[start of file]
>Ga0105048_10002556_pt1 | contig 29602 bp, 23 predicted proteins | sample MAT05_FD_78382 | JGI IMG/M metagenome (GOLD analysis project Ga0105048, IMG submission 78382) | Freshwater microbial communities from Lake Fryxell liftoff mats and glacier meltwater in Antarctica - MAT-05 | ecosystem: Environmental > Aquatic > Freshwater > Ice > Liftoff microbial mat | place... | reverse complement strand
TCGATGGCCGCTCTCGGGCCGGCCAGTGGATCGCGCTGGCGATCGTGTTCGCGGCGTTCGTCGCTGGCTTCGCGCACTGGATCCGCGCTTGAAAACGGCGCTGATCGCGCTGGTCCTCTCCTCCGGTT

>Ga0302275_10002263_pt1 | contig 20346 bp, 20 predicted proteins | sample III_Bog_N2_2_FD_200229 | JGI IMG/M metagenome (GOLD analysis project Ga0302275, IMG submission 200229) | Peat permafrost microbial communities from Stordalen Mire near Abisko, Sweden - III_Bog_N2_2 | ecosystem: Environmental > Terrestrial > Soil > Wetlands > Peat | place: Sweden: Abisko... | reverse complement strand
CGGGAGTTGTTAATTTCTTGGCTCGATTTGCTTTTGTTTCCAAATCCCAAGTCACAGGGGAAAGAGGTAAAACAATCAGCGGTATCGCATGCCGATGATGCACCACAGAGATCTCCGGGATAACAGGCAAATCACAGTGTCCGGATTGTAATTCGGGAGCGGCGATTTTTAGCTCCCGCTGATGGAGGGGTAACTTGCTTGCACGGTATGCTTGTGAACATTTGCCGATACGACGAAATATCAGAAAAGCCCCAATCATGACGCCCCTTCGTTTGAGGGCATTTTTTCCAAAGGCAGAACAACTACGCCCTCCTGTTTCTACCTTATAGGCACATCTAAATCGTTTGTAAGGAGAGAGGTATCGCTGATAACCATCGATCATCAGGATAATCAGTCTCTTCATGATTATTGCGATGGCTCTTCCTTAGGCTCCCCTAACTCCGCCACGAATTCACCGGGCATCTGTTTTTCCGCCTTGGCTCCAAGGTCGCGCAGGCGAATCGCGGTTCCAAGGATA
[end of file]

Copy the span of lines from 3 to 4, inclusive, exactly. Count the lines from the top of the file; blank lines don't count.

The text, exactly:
>Ga0302275_10002263_pt1 | contig 20346 bp, 20 predicted proteins | sample III_Bog_N2_2_FD_200229 | JGI IMG/M metagenome (GOLD analysis project Ga0302275, IMG submission 200229) | Peat permafrost microbial communities from Stordalen Mire near Abisko, Sweden - III_Bog_N2_2 | ecosystem: Environmental > Terrestrial > Soil > Wetlands > Peat | place: Sweden: Abisko... | reverse complement strand
CGGGAGTTGTTAATTTCTTGGCTCGATTTGCTTTTGTTTCCAAATCCCAAGTCACAGGGGAAAGAGGTAAAACAATCAGCGGTATCGCATGCCGATGATGCACCACAGAGATCTCCGGGATAACAGGCAAATCACAGTGTCCGGATTGTAATTCGGGAGCGGCGATTTTTAGCTCCCGCTGATGGAGGGGTAACTTGCTTGCACGGTATGCTTGTGAACATTTGCCGATACGACGAAATATCAGAAAAGCCCCAATCATGACGCCCCTTCGTTTGAGGGCATTTTTTCCAAAGGCAGAACAACTACGCCCTCCTGTTTCTACCTTATAGGCACATCTAAATCGTTTGTAAGGAGAGAGGTATCGCTGATAACCATCGATCATCAGGATAATCAGTCTCTTCATGATTATTGCGATGGCTCTTCCTTAGGCTCCCCTAACTCCGCCACGAATTCACCGGGCATCTGTTTTTCCGCCTTGGCTCCAAGGTCGCGCAGGCGAATCGCGGTTCCAAGGATA